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Thank you for your question. Please permit me to assist you this evening.My apologies to you on your situation. To be honest I am not seeing protection here for you--the reason is because if it was not in the commercial agreement with you, then you as the distributor remain liable if you had potential knowledge or notice that the buyer would not honor the conditions. Furthermore there are no exportation conditions in the sale, so in that case you as the seller are not really protected by his text, since that is really outside the contract is not supported by any sort of consideration (valuable exchange for his promise). I am sorry, but I have to provide you with an answer that I see as best fitting the facts and here his email may not be enough.Good luck.
My email introducing the closeout clearly says must be sold out of usa and he responded to that email,wouldn't that be considered acknowledging the condition? I wasn't aware he was not keeping the promise of selling outside of the country. He also verbally promised me several times of understanding the product condition and that he's selling out of country. A verbal contract was formed between us on the business transaction based on the product condition which is why the item is a closeout. Our invoice states closeout items no exchange, return and refund.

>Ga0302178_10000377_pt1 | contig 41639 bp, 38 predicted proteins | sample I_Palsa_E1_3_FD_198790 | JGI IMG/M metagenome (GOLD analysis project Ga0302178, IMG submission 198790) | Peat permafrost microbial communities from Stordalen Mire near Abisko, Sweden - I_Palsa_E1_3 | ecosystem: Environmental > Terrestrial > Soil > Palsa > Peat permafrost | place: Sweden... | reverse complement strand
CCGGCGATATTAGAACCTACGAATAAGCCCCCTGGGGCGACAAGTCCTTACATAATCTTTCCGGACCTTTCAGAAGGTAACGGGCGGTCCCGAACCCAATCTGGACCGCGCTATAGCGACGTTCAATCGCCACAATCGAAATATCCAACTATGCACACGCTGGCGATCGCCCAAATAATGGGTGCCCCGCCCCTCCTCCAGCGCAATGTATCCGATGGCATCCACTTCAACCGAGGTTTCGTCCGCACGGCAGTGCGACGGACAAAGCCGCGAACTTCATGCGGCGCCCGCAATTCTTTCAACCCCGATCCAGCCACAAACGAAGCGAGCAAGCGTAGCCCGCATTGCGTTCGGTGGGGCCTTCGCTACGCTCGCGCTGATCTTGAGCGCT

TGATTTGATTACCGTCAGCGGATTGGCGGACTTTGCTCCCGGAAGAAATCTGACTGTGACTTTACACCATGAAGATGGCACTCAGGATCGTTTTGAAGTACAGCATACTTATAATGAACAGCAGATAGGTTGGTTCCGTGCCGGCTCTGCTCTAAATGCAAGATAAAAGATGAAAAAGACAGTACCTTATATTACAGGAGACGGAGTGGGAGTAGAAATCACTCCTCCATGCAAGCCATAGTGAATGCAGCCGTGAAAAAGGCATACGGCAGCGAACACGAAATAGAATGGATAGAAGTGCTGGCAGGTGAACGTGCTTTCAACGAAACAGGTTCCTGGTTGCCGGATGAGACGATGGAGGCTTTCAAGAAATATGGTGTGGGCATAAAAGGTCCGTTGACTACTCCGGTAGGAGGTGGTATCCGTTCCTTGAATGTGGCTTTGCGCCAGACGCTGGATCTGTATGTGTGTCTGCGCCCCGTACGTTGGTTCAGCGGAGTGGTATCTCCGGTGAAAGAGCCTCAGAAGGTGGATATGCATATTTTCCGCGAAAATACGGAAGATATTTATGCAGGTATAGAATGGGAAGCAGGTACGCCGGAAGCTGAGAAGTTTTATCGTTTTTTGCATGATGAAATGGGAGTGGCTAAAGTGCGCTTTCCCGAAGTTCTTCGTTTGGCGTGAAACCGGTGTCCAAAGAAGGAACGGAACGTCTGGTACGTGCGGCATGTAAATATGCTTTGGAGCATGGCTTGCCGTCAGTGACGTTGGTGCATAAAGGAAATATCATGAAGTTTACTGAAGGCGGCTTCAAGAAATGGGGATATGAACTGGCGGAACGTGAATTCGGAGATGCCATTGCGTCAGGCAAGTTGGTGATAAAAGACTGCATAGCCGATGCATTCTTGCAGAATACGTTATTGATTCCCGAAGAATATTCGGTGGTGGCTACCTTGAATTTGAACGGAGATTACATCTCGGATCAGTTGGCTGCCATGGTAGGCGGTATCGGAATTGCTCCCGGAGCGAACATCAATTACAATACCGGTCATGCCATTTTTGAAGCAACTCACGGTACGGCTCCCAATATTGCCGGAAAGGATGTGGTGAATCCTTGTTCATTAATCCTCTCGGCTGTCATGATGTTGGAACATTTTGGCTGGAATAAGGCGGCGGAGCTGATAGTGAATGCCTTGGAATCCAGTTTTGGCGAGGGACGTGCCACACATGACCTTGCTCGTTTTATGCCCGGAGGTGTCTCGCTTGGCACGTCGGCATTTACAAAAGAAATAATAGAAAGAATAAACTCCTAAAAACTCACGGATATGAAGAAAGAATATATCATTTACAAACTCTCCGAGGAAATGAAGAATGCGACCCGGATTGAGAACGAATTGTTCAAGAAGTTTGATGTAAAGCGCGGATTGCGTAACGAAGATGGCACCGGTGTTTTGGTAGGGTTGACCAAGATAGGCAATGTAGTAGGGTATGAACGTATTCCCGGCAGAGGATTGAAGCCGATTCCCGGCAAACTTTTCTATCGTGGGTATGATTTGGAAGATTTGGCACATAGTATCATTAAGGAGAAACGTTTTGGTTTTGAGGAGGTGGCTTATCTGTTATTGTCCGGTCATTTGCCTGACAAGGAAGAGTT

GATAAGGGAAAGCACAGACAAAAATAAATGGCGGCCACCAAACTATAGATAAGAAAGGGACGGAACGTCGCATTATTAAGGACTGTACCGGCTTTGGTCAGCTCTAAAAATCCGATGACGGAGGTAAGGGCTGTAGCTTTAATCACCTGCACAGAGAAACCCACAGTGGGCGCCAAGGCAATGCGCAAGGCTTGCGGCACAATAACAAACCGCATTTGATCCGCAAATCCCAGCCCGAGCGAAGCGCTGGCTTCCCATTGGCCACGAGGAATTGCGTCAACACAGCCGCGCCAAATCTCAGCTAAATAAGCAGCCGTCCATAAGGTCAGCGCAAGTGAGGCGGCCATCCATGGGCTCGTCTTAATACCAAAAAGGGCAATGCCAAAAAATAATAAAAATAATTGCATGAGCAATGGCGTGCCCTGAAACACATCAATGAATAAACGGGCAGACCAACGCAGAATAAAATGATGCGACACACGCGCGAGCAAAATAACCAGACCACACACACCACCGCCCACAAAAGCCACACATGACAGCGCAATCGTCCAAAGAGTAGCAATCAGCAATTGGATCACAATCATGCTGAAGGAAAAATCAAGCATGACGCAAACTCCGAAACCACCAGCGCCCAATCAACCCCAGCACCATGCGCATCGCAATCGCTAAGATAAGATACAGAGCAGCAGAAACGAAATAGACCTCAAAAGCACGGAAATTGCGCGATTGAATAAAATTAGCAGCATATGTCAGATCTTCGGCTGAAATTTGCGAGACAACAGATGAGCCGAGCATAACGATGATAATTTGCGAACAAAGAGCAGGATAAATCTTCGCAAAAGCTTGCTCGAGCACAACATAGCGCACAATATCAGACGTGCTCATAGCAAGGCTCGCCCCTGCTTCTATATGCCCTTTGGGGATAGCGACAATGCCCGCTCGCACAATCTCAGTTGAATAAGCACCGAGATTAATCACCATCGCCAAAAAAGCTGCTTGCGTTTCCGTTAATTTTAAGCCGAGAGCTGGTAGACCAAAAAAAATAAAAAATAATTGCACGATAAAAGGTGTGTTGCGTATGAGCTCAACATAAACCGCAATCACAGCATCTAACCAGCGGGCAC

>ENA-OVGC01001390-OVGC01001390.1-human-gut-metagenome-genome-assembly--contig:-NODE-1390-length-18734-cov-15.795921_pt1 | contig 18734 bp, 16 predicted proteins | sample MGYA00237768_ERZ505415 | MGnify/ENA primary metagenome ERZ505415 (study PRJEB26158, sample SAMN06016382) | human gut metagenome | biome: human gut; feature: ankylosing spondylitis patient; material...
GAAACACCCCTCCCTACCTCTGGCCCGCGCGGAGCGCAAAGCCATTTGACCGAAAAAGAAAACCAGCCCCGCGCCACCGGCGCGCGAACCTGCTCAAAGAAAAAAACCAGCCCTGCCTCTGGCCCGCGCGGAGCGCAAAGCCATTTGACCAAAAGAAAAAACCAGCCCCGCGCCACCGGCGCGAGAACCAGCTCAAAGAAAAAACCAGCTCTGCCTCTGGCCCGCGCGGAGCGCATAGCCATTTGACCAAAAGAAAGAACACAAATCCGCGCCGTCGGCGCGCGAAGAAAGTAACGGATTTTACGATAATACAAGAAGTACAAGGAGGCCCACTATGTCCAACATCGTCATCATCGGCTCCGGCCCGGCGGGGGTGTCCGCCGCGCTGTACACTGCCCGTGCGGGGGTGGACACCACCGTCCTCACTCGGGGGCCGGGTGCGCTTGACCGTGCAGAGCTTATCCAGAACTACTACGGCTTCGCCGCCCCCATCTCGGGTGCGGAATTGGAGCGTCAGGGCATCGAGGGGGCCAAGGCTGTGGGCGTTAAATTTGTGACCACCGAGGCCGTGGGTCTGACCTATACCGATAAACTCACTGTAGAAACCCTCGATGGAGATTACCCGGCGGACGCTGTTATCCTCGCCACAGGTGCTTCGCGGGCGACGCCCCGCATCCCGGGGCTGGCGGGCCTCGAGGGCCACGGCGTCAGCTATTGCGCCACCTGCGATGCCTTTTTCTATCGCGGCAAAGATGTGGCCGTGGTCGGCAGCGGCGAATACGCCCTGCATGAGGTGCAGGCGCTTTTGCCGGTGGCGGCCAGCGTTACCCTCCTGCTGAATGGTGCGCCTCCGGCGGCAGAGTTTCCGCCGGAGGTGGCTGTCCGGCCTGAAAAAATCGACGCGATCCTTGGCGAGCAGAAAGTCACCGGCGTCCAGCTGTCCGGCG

Thank you for your follow-up. Please allow me to respond to each point that you raised.My email introducing the closeout clearly says must be sold out of usa and he responded to that email,wouldn't that be considered acknowledging the condition? An acknowledgment, yes, but not a binding promise. Since that was not part of the final agreement, what governs is the final contract especially if this email took place before the purchase. The courts treat the email as if it was intentionally not included because the final agreement would represent all of the conditions and terms of sale between the parties. If the email occurred after the sale, then arguably there is at least an outside shot to claim that the initial agreement was modified by the promise, but then the issue would be based on what promise or exchange of terms would the promise be binding. An email before the contract was signed would be considered negotiation only and not part of the agreement.I wasn't aware he was not keeping the promise of selling outside of the country. He also verbally promised me several times of understanding the product condition and that he's selling out of country. A verbal contract is not binding when there is a written contract in place. Written terms always trump an oral promise.A verbal contract was formed between us on the business transaction based on the product condition which is why the item is a closeout. Our invoice states closeout items no exchange, return and refund.I understand but the verbal contract is irrelevant. What governs is the language in the contract and on the invoice. If no limitations were put in either of those places, then the other party can sell the items wherever he wishes without penalty to him. You obviously may be liable to the original party, but he would not be liable himself.Good luck.
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